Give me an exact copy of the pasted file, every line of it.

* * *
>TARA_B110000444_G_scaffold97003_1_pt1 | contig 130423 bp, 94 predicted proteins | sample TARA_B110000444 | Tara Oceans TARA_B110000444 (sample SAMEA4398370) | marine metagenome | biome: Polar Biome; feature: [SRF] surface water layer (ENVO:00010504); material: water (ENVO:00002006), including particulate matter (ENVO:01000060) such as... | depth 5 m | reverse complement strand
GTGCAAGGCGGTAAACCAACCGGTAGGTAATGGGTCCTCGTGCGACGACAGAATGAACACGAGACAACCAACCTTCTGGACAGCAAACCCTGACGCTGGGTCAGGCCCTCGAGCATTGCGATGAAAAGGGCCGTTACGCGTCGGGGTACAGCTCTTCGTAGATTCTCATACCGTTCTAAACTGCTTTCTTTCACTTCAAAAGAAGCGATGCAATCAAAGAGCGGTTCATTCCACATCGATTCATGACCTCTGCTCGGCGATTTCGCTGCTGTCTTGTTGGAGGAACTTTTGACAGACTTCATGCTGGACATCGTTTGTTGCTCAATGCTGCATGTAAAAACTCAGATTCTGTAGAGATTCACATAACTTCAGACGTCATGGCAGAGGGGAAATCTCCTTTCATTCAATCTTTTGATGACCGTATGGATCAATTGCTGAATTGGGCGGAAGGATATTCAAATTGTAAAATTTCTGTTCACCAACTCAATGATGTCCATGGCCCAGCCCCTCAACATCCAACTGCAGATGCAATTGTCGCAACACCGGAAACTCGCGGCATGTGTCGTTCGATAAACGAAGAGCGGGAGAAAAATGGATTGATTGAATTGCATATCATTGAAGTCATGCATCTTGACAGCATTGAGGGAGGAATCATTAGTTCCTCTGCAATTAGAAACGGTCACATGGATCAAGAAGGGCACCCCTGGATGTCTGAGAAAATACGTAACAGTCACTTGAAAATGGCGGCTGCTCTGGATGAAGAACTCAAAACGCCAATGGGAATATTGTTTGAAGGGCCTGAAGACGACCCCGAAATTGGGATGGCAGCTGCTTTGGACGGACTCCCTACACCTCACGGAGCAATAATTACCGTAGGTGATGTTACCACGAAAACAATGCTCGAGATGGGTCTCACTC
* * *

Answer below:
>TARA_B110000444_G_scaffold97003_1_pt1 | contig 130423 bp, 94 predicted proteins | sample TARA_B110000444 | Tara Oceans TARA_B110000444 (sample SAMEA4398370) | marine metagenome | biome: Polar Biome; feature: [SRF] surface water layer (ENVO:00010504); material: water (ENVO:00002006), including particulate matter (ENVO:01000060) such as... | depth 5 m | reverse complement strand
GTGCAAGGCGGTAAACCAACCGGTAGGTAATGGGTCCTCGTGCGACGACAGAATGAACACGAGACAACCAACCTTCTGGACAGCAAACCCTGACGCTGGGTCAGGCCCTCGAGCATTGCGATGAAAAGGGCCGTTACGCGTCGGGGTACAGCTCTTCGTAGATTCTCATACCGTTCTAAACTGCTTTCTTTCACTTCAAAAGAAGCGATGCAATCAAAGAGCGGTTCATTCCACATCGATTCATGACCTCTGCTCGGCGATTTCGCTGCTGTCTTGTTGGAGGAACTTTTGACAGACTTCATGCTGGACATCGTTTGTTGCTCAATGCTGCATGTAAAAACTCAGATTCTGTAGAGATTCACATAACTTCAGACGTCATGGCAGAGGGGAAATCTCCTTTCATTCAATCTTTTGATGACCGTATGGATCAATTGCTGAATTGGGCGGAAGGATATTCAAATTGTAAAATTTCTGTTCACCAACTCAATGATGTCCATGGCCCAGCCCCTCAACATCCAACTGCAGATGCAATTGTCGCAACACCGGAAACTCGCGGCATGTGTCGTTCGATAAACGAAGAGCGGGAGAAAAATGGATTGATTGAATTGCATATCATTGAAGTCATGCATCTTGACAGCATTGAGGGAGGAATCATTAGTTCCTCTGCAATTAGAAACGGTCACATGGATCAAGAAGGGCACCCCTGGATGTCTGAGAAAATACGTAACAGTCACTTGAAAATGGCGGCTGCTCTGGATGAAGAACTCAAAACGCCAATGGGAATATTGTTTGAAGGGCCTGAAGACGACCCCGAAATTGGGATGGCAGCTGCTTTGGACGGACTCCCTACACCTCACGGAGCAATAATTACCGTAGGTGATGTTACCACGAAAACAATGCTCGAGATGGGTCTCACTC